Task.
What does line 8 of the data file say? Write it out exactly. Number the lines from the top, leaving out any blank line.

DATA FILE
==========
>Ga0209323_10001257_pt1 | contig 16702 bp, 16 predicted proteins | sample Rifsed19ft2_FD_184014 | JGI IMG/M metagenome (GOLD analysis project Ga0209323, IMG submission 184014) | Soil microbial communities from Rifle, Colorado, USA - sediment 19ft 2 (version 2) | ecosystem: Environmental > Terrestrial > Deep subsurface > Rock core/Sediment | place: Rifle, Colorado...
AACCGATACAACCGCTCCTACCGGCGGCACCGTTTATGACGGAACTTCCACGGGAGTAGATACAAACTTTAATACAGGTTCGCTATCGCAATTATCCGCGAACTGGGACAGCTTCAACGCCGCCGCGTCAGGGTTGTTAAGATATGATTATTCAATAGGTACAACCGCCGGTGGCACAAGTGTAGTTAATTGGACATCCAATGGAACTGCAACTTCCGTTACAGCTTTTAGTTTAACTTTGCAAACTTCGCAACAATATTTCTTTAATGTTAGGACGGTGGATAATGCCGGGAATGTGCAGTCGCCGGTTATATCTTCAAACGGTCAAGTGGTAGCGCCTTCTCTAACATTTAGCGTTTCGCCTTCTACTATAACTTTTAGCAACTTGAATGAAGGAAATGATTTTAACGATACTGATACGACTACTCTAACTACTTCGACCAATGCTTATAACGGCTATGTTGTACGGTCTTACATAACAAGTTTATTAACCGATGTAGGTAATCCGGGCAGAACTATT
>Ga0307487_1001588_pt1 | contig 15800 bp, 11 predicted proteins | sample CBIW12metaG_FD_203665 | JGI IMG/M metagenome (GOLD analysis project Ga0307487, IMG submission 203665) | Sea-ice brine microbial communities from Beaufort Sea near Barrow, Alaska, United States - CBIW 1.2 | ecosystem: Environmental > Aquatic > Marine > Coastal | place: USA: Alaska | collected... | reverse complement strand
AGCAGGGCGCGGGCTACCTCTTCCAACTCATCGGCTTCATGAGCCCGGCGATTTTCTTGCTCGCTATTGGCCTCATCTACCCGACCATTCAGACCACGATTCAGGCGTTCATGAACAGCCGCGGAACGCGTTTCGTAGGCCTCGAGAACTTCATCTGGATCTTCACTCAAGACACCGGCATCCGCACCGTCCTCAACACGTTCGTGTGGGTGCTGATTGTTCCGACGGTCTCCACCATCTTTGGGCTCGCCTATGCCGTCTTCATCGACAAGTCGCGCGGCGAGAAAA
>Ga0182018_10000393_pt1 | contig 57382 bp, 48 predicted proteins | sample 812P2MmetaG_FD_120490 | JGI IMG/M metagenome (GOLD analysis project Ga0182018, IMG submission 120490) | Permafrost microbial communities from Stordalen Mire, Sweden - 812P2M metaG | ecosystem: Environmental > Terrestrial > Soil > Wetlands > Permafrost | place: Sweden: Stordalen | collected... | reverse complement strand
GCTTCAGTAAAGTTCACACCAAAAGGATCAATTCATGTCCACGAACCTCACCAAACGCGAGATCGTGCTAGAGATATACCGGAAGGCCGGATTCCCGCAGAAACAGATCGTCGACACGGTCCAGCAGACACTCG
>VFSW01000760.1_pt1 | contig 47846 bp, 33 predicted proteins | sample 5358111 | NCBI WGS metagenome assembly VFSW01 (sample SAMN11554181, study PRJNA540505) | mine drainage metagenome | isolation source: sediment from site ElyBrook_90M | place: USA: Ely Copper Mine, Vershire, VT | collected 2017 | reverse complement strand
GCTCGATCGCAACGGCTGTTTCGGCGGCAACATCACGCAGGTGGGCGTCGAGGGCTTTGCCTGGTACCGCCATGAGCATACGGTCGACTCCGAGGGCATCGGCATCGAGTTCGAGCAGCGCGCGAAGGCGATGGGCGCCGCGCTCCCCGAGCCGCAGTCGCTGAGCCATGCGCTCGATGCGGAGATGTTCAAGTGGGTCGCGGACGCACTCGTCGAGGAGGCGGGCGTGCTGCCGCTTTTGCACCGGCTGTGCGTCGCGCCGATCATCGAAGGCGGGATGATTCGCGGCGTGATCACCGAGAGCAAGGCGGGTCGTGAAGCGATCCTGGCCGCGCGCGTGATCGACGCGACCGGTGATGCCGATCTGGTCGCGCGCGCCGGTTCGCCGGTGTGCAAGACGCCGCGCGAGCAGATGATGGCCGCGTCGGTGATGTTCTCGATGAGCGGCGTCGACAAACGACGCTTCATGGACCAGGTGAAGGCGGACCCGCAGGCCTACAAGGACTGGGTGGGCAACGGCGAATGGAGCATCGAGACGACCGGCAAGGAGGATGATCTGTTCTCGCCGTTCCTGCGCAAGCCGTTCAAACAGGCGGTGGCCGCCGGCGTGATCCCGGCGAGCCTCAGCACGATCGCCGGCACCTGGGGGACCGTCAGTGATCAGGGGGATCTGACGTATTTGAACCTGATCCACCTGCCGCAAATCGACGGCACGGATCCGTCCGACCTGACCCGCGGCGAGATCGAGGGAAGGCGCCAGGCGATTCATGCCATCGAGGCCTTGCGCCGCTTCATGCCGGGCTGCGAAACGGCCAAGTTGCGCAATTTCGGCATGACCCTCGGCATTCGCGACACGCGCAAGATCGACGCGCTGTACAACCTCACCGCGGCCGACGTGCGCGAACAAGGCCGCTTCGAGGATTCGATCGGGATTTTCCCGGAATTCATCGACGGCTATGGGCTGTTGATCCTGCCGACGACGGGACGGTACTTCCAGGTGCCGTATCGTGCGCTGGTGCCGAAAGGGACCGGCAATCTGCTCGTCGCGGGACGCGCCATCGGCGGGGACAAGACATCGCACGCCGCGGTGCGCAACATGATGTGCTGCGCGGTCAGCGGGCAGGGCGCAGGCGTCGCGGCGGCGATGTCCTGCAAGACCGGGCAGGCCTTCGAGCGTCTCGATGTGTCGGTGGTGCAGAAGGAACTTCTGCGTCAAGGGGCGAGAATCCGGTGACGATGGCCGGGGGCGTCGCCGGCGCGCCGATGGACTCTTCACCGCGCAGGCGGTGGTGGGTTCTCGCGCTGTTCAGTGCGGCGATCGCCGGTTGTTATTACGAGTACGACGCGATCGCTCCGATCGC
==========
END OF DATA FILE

GCTCGATCGCAACGGCTGTTTCGGCGGCAACATCACGCAGGTGGGCGTCGAGGGCTTTGCCTGGTACCGCCATGAGCATACGGTCGACTCCGAGGGCATCGGCATCGAGTTCGAGCAGCGCGCGAAGGCGATGGGCGCCGCGCTCCCCGAGCCGCAGTCGCTGAGCCATGCGCTCGATGCGGAGATGTTCAAGTGGGTCGCGGACGCACTCGTCGAGGAGGCGGGCGTGCTGCCGCTTTTGCACCGGCTGTGCGTCGCGCCGATCATCGAAGGCGGGATGATTCGCGGCGTGATCACCGAGAGCAAGGCGGGTCGTGAAGCGATCCTGGCCGCGCGCGTGATCGACGCGACCGGTGATGCCGATCTGGTCGCGCGCGCCGGTTCGCCGGTGTGCAAGACGCCGCGCGAGCAGATGATGGCCGCGTCGGTGATGTTCTCGATGAGCGGCGTCGACAAACGACGCTTCATGGACCAGGTGAAGGCGGACCCGCAGGCCTACAAGGACTGGGTGGGCAACGGCGAATGGAGCATCGAGACGACCGGCAAGGAGGATGATCTGTTCTCGCCGTTCCTGCGCAAGCCGTTCAAACAGGCGGTGGCCGCCGGCGTGATCCCGGCGAGCCTCAGCACGATCGCCGGCACCTGGGGGACCGTCAGTGATCAGGGGGATCTGACGTATTTGAACCTGATCCACCTGCCGCAAATCGACGGCACGGATCCGTCCGACCTGACCCGCGGCGAGATCGAGGGAAGGCGCCAGGCGATTCATGCCATCGAGGCCTTGCGCCGCTTCATGCCGGGCTGCGAAACGGCCAAGTTGCGCAATTTCGGCATGACCCTCGGCATTCGCGACACGCGCAAGATCGACGCGCTGTACAACCTCACCGCGGCCGACGTGCGCGAACAAGGCCGCTTCGAGGATTCGATCGGGATTTTCCCGGAATTCATCGACGGCTATGGGCTGTTGATCCTGCCGACGACGGGACGGTACTTCCAGGTGCCGTATCGTGCGCTGGTGCCGAAAGGGACCGGCAATCTGCTCGTCGCGGGACGCGCCATCGGCGGGGACAAGACATCGCACGCCGCGGTGCGCAACATGATGTGCTGCGCGGTCAGCGGGCAGGGCGCAGGCGTCGCGGCGGCGATGTCCTGCAAGACCGGGCAGGCCTTCGAGCGTCTCGATGTGTCGGTGGTGCAGAAGGAACTTCTGCGTCAAGGGGCGAGAATCCGGTGACGATGGCCGGGGGCGTCGCCGGCGCGCCGATGGACTCTTCACCGCGCAGGCGGTGGTGGGTTCTCGCGCTGTTCAGTGCGGCGATCGCCGGTTGTTATTACGAGTACGACGCGATCGCTCCGATCGC